The visuals of this set make it impossible to close eyes that seek to sink into sensuous cocooning spider webs of silken electronica and soft barely breathed vocals. The flashing lights, wide variety of colors and majority darkness accompanied by blankets of smoke complete a dark, fairy tale atmosphere filled with dapples of crystalline lights and delicate pinterest board worthy visuals that are so meticulously constructed no fault can be found in their cliche. From glitchy anime eyes to threefold colored peonies and live feed of Legrand’s fingers flickering on the keys the visuals remain stimulating and intriguing and come in a pleasant variety in addition to an intensely complex combination of light configurations, from circling patches on the ceiling to flashes of orange and pink into the smoke at the forefront of the stage.

All in all, Beach House left me with all the satisfaction of an acutely articulated show and all the gripping nostalgia of listening to playlists made by old lovers. Easily comparable to Nico from the Velvet Underground, Victoria Legrand’s lustrous voice is an enchanting and an oddly comforting chill you do not want to leave. It carried eerily across the crowded venue with the soft yet deeply moving essential to dream pop with hallucinogenic crowd control rarely replicated. “Sad little pieces of happiness,” as Legrand called the leftover confetti intermittently raining down on her, pepper this live performance with melancholy flashbacks to moments from a picturesque past you cannot precisely place. Complemented by layers of trance like vocals over live compelling percussion and Alex Scally’s occasionally roaring guitar and dark moody synth melody lull the audience into a unified sway.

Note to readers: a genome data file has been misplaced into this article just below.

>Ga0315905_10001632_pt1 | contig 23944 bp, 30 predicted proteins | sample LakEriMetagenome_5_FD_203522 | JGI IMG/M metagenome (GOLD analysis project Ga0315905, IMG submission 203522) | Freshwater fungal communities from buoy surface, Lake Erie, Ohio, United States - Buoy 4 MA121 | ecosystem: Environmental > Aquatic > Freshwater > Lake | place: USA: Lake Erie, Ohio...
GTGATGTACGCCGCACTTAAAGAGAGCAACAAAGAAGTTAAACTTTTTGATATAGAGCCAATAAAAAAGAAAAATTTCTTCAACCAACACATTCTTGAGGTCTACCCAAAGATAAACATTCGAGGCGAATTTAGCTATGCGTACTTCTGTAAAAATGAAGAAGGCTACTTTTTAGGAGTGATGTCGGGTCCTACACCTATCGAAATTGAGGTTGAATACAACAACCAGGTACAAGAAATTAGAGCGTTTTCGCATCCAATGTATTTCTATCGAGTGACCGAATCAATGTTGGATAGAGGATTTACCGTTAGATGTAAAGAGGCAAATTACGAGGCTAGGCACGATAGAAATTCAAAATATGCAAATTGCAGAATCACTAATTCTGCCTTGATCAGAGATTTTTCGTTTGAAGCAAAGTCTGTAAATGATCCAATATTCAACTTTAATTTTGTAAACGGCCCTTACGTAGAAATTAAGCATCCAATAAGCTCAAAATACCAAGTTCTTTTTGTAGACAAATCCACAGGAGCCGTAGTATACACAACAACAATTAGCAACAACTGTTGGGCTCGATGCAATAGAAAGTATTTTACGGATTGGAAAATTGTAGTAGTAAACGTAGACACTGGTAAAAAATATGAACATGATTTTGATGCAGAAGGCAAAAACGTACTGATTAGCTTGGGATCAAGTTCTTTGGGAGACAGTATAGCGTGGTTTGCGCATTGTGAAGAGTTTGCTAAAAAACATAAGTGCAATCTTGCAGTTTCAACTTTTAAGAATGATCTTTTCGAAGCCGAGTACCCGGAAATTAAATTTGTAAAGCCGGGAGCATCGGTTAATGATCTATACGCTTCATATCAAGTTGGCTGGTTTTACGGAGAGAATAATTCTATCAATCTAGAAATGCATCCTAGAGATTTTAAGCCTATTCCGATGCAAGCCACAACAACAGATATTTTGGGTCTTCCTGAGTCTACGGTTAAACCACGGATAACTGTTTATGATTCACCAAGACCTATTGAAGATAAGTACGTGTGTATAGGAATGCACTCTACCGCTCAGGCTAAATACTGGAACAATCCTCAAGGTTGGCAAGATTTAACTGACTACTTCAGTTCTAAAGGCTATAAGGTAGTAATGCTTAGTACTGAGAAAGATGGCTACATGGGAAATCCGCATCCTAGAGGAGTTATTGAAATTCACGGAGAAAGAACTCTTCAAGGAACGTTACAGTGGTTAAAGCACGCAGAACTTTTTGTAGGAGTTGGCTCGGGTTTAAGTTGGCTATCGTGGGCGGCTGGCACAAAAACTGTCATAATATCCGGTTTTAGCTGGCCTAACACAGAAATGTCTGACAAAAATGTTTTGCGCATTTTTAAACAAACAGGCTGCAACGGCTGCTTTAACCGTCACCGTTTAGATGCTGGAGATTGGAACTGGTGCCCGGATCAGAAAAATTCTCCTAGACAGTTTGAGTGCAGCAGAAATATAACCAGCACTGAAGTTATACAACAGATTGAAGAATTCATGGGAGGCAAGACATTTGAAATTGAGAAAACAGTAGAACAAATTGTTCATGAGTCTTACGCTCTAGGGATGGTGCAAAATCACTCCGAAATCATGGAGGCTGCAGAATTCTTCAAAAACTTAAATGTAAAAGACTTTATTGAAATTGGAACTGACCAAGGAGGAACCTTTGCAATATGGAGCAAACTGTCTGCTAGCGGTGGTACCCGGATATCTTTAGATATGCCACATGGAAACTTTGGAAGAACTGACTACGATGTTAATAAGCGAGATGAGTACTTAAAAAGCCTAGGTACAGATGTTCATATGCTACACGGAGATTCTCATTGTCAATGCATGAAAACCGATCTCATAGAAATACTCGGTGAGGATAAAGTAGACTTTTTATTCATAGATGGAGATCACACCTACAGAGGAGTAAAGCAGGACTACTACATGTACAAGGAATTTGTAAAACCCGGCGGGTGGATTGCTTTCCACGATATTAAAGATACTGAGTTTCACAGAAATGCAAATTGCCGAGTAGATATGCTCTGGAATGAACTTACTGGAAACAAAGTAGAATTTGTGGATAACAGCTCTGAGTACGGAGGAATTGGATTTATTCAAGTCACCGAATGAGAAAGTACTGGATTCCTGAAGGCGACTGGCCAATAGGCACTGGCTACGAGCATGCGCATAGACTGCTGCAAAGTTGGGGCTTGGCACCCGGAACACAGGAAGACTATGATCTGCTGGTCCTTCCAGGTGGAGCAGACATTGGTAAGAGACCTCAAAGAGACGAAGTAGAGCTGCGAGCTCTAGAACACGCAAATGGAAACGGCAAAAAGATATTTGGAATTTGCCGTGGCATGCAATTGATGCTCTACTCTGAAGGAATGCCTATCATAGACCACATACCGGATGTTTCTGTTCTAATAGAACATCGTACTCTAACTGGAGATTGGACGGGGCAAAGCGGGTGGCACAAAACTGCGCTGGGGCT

Review by Indira Rogers, Music Director

Photography by Connor Pflederer